Having lived near NAS for the last 6 1/2 years, I am well acquainted with the early Tuesday and Thursday morning thunderous maneuvers of the Blue Angels in training. The dogs hide, no one calls (we can’t hear anyway) and we are treated to poetry in motion.

The skies have been heartbreakingly silent this last week. I always feel such a thrill of compassion for those pilots and have prayed for their safety on many occasions. When we heard of Lt. Commander Davis’ passing, it was a sad blow. All of Pensacola feels it.

Here’s an article from our News Journal to say it all…

‘Bringing him home’
Fallen Blue Angel to receive full honors

Troy Moon
tmoon@pnj.com
An Angel has come home.

The Blue Angels’ C-130 transport plane, “Fat Albert,” streaked in low from the west Wednesday afternoon, landing at Sherman Field at Pensacola Naval Air Station.

Inside the plane was the flag-draped casket of Lt. Cmdr. Kevin Davis, the Blue Angels pilot who died Saturday when his No. 6 F/A-18 crashed during an air show in Beaufort, S.C.

Lt. Cmdr. Davis was 32.

“They’re bringing him home,” Lt. Cmdr. Garrett Kasper, Blue Angels spokesman, said while friends and family members of Blue Angels team members watched the plane cut through slightly overcast skies. Some dabbed at tear-stained eyes. One woman lowered her head and made the sign of the cross, offering prayers.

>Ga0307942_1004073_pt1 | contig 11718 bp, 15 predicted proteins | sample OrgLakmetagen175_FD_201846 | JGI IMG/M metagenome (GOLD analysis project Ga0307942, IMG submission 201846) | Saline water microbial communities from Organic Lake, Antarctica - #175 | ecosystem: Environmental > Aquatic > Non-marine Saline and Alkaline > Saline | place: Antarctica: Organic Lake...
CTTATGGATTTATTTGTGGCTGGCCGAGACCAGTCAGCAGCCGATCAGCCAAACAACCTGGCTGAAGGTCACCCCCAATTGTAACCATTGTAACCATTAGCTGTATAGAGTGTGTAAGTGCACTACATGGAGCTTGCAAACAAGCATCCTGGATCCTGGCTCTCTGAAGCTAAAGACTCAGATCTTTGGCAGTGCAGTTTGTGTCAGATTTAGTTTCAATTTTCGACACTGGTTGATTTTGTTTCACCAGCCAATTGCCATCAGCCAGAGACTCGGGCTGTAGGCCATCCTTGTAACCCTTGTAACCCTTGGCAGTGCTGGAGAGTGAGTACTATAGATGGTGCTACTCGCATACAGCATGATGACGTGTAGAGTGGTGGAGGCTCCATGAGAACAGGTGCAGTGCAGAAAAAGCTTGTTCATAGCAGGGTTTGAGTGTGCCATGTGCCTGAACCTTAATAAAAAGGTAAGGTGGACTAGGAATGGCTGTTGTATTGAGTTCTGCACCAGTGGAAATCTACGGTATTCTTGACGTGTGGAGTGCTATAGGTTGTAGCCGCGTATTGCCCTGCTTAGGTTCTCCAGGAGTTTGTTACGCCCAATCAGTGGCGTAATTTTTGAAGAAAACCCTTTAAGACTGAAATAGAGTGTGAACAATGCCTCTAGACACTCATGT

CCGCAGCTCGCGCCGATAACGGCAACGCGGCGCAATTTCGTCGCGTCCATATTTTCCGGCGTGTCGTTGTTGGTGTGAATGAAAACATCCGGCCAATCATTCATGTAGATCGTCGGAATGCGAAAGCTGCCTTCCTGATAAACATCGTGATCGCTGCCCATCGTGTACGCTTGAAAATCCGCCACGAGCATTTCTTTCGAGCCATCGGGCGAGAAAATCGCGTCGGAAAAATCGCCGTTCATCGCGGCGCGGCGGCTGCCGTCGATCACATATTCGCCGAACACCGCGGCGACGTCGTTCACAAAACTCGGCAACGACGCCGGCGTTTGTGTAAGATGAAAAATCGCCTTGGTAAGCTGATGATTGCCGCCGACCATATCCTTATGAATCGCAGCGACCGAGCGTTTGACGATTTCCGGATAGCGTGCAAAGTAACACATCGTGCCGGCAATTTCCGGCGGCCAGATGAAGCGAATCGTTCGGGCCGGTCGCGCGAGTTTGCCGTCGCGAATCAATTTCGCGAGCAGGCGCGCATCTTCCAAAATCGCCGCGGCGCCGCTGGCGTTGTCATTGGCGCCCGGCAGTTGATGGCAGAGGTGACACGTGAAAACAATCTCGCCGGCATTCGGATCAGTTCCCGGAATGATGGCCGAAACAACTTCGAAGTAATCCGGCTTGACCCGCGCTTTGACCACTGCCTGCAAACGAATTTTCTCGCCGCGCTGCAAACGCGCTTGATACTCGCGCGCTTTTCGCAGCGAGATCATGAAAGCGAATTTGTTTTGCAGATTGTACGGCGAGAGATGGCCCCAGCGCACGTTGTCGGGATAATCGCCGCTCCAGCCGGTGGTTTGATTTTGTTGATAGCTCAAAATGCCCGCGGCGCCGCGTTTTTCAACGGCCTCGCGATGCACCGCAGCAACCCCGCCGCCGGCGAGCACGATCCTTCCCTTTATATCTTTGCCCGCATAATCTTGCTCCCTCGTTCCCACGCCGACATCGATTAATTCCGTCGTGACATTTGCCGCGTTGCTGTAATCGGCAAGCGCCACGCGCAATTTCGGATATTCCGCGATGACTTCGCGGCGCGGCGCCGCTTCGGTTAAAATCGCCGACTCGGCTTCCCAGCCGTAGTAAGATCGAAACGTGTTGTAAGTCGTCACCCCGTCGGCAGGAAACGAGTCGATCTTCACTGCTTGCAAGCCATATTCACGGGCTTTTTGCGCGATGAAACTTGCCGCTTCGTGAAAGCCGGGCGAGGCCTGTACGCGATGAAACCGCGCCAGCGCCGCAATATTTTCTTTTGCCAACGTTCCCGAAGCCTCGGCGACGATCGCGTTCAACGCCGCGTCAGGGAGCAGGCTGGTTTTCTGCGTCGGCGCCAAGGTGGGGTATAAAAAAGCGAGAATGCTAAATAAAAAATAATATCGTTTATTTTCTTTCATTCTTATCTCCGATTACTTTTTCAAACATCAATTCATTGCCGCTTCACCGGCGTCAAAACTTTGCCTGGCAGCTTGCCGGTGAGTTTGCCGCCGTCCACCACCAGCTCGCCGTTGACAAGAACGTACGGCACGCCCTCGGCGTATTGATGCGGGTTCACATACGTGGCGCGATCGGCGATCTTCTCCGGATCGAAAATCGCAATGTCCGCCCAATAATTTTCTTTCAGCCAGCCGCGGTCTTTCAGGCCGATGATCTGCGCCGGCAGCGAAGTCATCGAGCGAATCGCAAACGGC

The transport plane flew into Pensacola from Dover, Del., with Lt. Cmdr. Davis’ casket, accompanied by Blue Angels flight surgeon Lt. Cmdr. Mark Lambert.

Fat Albert appeared from the west, gray snaking smoke in its wake. Once it landed, it taxied to a spot near the Training Air Wing 6 hangar, where 110 Blue Angels enlisted squadron members, and 14 Blue Angels officers, waited for their fallen comrade.

Near the nose of Fat Albert was the number “6,” recently added to the plane to honor Lt. Cmdr. Davis.

Once the transport plane arrived, the Blue Angels crew members, one on crutches, marched out near it — half on one side, half on the other.

A six-member honor guard, all in white, headed toward the plane. The rear of the plane opened, and inside was Lt. Cmdr. Davis’ casket. A hearse backed up to the plane between the two lines of crew members. The honor guard marched smartly inside, and soon, slowly marched the casket out of the plane to the hearse.

No one in the crowd of about 50 mourners said a word. Instead, they hugged, held hands and dabbed at eyes hidden behind dark sunglasses.

Within minutes, the casket was in the hearse and heading to a local funeral home. At every hangar, people stood outside saluting as the hearse passed.

Lt. Cmdr. Davis was home.

A private memorial will be conducted this weekend for Lt. Cmdr. Davis, a native of Pittsfield, Mass. He will be buried with full military honors at a private funeral at Barrancas National Cemetery.

“He will be able to watch the Blue Angels fly over Pensacola,” Kasper said.

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